124        bool operator<(Node) const { return false; }
125
126      };
127   
128      /// This iterator goes through each node.
129
130      /// This iterator goes through each node.
131      /// Its usage is quite simple, for example you can count the number
132      /// of nodes in graph \c g of type \c Graph like this:
133      ///\code
134      /// int count=0;
135      /// for (Graph::NodeIt n(g); n!=INVALID; ++n) ++count;
136      ///\endcode
137      class NodeIt : public Node {
138      public:
139        /// Default constructor
140
141        /// @warning The default constructor sets the iterator
142        /// to an undefined value.
143        NodeIt() { }
144        /// Copy constructor.
145       
146        /// Copy constructor.
147        ///
148        NodeIt(const NodeIt& n) : Node(n) { }
149        /// Invalid constructor \& conversion.
150
151        /// Initialize the iterator to be invalid.
152        /// \sa Invalid for more details.
153        NodeIt(Invalid) { }
154        /// Sets the iterator to the first node.
155
156        /// Sets the iterator to the first node of \c g.
157        ///
158        NodeIt(const UGraph&) { }
159        /// Node -> NodeIt conversion.
160
161        /// Sets the iterator to the node of \c the graph pointed by
162        /// the trivial iterator.
163        /// This feature necessitates that each time we
164        /// iterate the edge-set, the iteration order is the same.
165        NodeIt(const UGraph&, const Node&) { }
166        /// Next node.
167
168        /// Assign the iterator to the next node.
169        ///
170        NodeIt& operator++() { return *this; }
171      };
172   
173   
174      /// The base type of the undirected edge iterators.
175
176      /// The base type of the undirected edge iterators.
177      ///
178      class UEdge {
179      public:
180        /// Default constructor
181
182        /// @warning The default constructor sets the iterator
183        /// to an undefined value.
184        UEdge() { }
185        /// Copy constructor.
186
187        /// Copy constructor.
188        ///
189        UEdge(const UEdge&) { }
190        /// Initialize the iterator to be invalid.
191
192        /// Initialize the iterator to be invalid.
193        ///
194        UEdge(Invalid) { }
195        /// Equality operator
196
197        /// Two iterators are equal if and only if they point to the
198        /// same object or both are invalid.
199        bool operator==(UEdge) const { return true; }
200        /// Inequality operator
201
202        /// \sa operator==(UEdge n)
203        ///
204        bool operator!=(UEdge) const { return true; }
205
206        /// Artificial ordering operator.
207       
208        /// To allow the use of graph descriptors as key type in std::map or
209        /// similar associative container we require this.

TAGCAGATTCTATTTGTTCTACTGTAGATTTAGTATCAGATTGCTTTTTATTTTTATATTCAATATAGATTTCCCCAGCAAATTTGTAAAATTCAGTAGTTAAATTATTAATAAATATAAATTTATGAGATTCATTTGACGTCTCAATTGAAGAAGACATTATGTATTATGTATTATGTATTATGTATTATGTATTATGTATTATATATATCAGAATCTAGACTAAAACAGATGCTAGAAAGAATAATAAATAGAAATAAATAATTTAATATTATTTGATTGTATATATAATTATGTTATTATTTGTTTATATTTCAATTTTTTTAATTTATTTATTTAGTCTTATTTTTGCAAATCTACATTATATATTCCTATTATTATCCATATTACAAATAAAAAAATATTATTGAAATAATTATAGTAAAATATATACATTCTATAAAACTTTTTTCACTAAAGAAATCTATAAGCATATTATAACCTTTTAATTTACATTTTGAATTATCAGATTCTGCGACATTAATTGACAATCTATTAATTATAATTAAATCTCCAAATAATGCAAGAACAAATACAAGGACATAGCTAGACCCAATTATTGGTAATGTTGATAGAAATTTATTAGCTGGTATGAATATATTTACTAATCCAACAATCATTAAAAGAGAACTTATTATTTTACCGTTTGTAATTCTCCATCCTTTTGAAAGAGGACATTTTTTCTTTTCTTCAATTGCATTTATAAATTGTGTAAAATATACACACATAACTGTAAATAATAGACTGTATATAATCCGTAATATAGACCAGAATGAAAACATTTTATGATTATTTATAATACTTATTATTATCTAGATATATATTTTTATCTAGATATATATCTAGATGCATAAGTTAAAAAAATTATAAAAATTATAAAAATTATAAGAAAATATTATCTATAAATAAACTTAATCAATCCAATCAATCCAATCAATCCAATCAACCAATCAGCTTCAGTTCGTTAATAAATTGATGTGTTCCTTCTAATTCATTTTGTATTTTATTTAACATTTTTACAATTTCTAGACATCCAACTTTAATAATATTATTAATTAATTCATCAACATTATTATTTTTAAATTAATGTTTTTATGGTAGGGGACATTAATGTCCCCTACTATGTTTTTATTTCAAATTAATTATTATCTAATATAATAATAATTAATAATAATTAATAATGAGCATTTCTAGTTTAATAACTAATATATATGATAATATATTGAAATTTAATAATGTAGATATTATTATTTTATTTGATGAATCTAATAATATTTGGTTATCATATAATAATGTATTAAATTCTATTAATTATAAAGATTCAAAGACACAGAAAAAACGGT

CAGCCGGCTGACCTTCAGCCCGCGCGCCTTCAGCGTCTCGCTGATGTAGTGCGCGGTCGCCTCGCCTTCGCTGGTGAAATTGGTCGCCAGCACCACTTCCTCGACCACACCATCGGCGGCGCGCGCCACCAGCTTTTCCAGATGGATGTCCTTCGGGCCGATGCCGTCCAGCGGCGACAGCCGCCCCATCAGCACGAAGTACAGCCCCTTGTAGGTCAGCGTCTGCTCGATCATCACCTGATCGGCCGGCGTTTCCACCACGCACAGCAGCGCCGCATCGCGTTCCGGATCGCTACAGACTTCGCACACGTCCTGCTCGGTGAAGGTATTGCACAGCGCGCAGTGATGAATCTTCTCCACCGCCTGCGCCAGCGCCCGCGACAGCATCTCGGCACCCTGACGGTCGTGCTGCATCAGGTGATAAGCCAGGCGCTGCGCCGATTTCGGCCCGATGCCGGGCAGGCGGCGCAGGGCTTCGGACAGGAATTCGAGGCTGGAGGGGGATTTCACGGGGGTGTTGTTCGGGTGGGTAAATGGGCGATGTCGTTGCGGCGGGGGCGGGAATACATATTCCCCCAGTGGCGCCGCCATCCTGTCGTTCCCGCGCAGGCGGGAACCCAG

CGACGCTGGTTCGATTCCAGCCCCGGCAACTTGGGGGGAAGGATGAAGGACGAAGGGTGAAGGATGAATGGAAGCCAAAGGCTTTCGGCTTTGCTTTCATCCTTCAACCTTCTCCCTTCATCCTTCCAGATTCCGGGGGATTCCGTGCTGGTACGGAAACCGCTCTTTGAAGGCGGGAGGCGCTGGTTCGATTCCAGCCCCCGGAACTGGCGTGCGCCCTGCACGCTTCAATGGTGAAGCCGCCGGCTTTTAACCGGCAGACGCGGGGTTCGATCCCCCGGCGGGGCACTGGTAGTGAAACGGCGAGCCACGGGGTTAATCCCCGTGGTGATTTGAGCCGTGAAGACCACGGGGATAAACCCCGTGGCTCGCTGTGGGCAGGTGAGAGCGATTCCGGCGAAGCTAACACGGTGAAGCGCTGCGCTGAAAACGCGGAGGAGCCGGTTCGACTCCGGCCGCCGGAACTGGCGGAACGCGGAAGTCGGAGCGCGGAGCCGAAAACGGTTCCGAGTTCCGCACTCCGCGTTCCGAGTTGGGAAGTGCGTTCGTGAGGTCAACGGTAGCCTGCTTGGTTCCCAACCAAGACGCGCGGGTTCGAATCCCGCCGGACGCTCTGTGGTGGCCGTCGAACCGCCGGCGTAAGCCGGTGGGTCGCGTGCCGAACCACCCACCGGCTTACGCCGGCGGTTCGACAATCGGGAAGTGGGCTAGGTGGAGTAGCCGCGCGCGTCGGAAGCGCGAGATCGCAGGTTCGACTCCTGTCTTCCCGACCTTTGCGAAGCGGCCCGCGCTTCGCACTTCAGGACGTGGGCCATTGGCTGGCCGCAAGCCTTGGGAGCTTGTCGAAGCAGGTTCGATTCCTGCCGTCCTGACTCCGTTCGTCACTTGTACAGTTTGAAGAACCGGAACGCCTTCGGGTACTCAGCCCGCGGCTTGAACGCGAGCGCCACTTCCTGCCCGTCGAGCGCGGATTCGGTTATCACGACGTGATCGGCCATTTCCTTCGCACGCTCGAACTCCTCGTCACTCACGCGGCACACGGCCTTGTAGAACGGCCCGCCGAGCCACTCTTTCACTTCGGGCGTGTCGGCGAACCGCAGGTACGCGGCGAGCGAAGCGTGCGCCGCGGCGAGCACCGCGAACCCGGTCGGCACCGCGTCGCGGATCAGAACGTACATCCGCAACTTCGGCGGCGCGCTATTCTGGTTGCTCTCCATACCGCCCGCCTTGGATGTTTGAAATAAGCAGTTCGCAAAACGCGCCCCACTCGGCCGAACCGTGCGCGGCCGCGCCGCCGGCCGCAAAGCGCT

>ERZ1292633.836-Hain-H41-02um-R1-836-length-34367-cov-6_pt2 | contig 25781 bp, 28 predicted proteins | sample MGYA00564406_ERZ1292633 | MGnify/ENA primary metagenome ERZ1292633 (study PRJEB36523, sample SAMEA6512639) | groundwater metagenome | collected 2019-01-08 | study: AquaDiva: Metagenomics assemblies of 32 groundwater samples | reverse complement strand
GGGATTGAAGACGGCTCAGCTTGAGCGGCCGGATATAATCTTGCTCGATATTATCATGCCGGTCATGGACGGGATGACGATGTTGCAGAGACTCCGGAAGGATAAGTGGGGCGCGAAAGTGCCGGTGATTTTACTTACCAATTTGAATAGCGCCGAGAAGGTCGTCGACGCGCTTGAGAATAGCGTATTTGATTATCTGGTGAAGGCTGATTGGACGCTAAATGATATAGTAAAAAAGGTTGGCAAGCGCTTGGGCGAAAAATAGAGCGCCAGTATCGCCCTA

210        ///
211        /// \note This operator only have to define some strict ordering of
212        /// the items; this order has nothing to do with the iteration
213        /// ordering of the items.
214        bool operator<(UEdge) const { return false; }
215      };
216
217      /// This iterator goes through each undirected edge.
218
219      /// This iterator goes through each undirected edge of a graph.
220      /// Its usage is quite simple, for example you can count the number
221      /// of undirected edges in a graph \c g of type \c Graph as follows:
222      ///\code
223      /// int count=0;
224      /// for(Graph::UEdgeIt e(g); e!=INVALID; ++e) ++count;
225      ///\endcode
226      class UEdgeIt : public UEdge {
227      public:
228        /// Default constructor
229
230        /// @warning The default constructor sets the iterator
231        /// to an undefined value.
232        UEdgeIt() { }
233        /// Copy constructor.
234
235        /// Copy constructor.
236        ///
237        UEdgeIt(const UEdgeIt& e) : UEdge(e) { }
238        /// Initialize the iterator to be invalid.
239
240        /// Initialize the iterator to be invalid.
241        ///
242        UEdgeIt(Invalid) { }
243        /// This constructor sets the iterator to the first undirected edge.
244   
245        /// This constructor sets the iterator to the first undirected edge.
246        UEdgeIt(const UGraph&) { }
247        /// UEdge -> UEdgeIt conversion
248
249        /// Sets the iterator to the value of the trivial iterator.
250        /// This feature necessitates that each time we
251        /// iterate the undirected edge-set, the iteration order is the
252        /// same.
253        UEdgeIt(const UGraph&, const UEdge&) { }
254        /// Next undirected edge
255       
256        /// Assign the iterator to the next undirected edge.
257        UEdgeIt& operator++() { return *this; }
258      };
259
260      /// \brief This iterator goes trough the incident undirected
261      /// edges of a node.
262      ///
263      /// This iterator goes trough the incident undirected edges
264      /// of a certain node of a graph. You should assume that the
265      /// loop edges will be iterated twice.
266      ///